Two-way Street

Sidling into my usual corner outside the local café, fumbling the shag from its pouch onto the rolling paper. Quickly scanning the dark street, seeing nothing. My hands shake a little as I turn the small sheet into a cigarette, licking it to a wet close.

“What a lovely night, wouldn’t you say?”
I looked up from the bench, smiling at the dishevelled, aged man who had just appeared out of the quaint, little café. He appeared to be rolling a cigarette. How charming. So fitting for a resident of this lovely, old town. I had been right in agreeing to meet with Angela and Mark here, they would adore it. “I hope you don’t mind me waiting here. You see, I’m just here on holiday with some friends. We came here by boat a couple of days ago…”

Instantly regretting my decision to go outside, I stepped backwards furtively. How had I not seen this woman, why was she here, what did she want, did she know me, what did she just say, should I go? It’s ok, it’s ok, it’s ok, is it ok, is it ok? Light the cigarette. Inhale, inhale, exhale. I desperately mumbled something in response.

“…and then we went to the dearest, titchy theatre. What’s that, love? It was somewhere near the church I think, beautifully decorated.” The man appeared to be listening intently from his little corner, quietly puffing away at that cigarette of his. Such a good listener, you didn’t find that in the big city anymore. It was all hustle and bustle there now, no time for chitchat anymore. I went on to tell him just that.

Inhaling more smoke, still trying to find out what she wanted. Was she here to distract me? Distract me from what? She was still talking and talking. Looking at the street, it was empty. Having my final scotch of the day, the good Glenlivet, had been a mistake. Imagining my room, closing the door, locking the door. Instead of solitude, I was now cornered.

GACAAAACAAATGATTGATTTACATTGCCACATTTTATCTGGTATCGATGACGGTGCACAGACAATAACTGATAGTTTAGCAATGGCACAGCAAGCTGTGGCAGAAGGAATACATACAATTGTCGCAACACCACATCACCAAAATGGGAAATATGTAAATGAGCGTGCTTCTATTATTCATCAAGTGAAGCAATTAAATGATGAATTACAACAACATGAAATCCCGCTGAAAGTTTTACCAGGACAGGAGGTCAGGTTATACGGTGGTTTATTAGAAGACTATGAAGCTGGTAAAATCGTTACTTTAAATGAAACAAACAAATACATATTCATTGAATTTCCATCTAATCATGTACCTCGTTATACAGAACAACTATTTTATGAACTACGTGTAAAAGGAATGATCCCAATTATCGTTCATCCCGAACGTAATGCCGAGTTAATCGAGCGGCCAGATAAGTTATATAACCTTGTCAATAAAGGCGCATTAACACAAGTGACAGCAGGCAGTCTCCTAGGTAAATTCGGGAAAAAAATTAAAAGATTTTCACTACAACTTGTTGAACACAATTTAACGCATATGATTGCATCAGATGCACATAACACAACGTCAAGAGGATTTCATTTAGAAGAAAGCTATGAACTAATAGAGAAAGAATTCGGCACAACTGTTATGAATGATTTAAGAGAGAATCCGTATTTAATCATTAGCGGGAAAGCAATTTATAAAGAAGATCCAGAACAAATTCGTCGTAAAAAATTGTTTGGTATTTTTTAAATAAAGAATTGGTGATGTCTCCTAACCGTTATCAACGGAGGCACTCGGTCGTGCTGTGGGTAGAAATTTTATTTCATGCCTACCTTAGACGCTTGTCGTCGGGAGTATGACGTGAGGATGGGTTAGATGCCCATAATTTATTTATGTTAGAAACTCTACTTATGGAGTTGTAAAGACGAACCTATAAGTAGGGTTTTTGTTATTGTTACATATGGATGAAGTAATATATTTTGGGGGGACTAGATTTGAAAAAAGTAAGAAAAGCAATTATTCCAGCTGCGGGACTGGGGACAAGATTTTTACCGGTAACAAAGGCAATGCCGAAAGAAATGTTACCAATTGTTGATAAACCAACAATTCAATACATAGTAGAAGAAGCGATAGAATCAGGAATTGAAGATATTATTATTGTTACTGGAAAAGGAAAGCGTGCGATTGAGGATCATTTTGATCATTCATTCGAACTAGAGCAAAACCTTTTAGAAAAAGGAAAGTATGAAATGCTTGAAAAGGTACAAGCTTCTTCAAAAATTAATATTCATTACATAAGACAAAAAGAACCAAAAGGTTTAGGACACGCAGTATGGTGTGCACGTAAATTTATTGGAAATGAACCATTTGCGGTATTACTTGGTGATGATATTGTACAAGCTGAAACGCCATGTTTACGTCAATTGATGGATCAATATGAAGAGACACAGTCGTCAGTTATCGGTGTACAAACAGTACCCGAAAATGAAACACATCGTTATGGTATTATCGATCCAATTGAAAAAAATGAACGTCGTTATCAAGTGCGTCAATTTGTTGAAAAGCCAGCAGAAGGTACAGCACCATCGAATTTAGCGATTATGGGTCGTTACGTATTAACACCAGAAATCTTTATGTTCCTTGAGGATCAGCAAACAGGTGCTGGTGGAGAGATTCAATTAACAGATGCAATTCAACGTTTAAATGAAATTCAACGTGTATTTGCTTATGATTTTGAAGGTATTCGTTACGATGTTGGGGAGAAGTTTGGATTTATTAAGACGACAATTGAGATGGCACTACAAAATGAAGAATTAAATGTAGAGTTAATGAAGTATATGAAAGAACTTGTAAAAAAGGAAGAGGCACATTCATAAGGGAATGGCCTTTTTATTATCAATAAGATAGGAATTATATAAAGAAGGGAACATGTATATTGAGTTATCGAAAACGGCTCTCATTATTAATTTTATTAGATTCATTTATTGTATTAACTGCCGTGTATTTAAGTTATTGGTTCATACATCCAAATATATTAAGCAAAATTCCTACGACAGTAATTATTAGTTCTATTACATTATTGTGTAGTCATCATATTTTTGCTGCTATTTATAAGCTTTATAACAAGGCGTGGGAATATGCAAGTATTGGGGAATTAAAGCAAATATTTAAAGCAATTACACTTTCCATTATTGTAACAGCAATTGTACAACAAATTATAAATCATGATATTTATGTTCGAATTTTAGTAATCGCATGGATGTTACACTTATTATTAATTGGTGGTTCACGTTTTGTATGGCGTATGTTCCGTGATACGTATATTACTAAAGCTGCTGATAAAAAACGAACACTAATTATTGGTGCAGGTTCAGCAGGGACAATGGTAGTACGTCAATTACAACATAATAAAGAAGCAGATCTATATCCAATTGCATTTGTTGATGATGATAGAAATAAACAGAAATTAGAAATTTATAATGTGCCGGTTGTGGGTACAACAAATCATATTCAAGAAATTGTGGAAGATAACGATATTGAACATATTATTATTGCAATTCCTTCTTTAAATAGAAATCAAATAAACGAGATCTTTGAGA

The man smoked at an amazing pace. His one hand was stuck deep into the pocket of his black coat but the other, clenching the cigarette, never seemed to leave his wrinkled face. He had the face of someone who had truly lived. Perhaps when Angela and Mark arrived he could tell us something about his life? Oh, they would love that. What wisdom lay behind those twinkling eyes?

“Excuse me, but would you perhaps be so kind as to tell me and my friends, the ones I just told you about, something about your person? You seem to have truly experienced life, and we would be so grateful to hear some of it. They should be here any minute.”

I could just run for it. Hand chop the woman, as they did in the movies. Then run. Lock the door. They would never find me. Glancing at the street. This time I saw two people. Casting long shadows in the lamplight. See, it was a distraction, they were here. Too late. The woman had asked me something, didn’t matter. Flicking my cigarette at her bright face, I ran.

Pauw Vos

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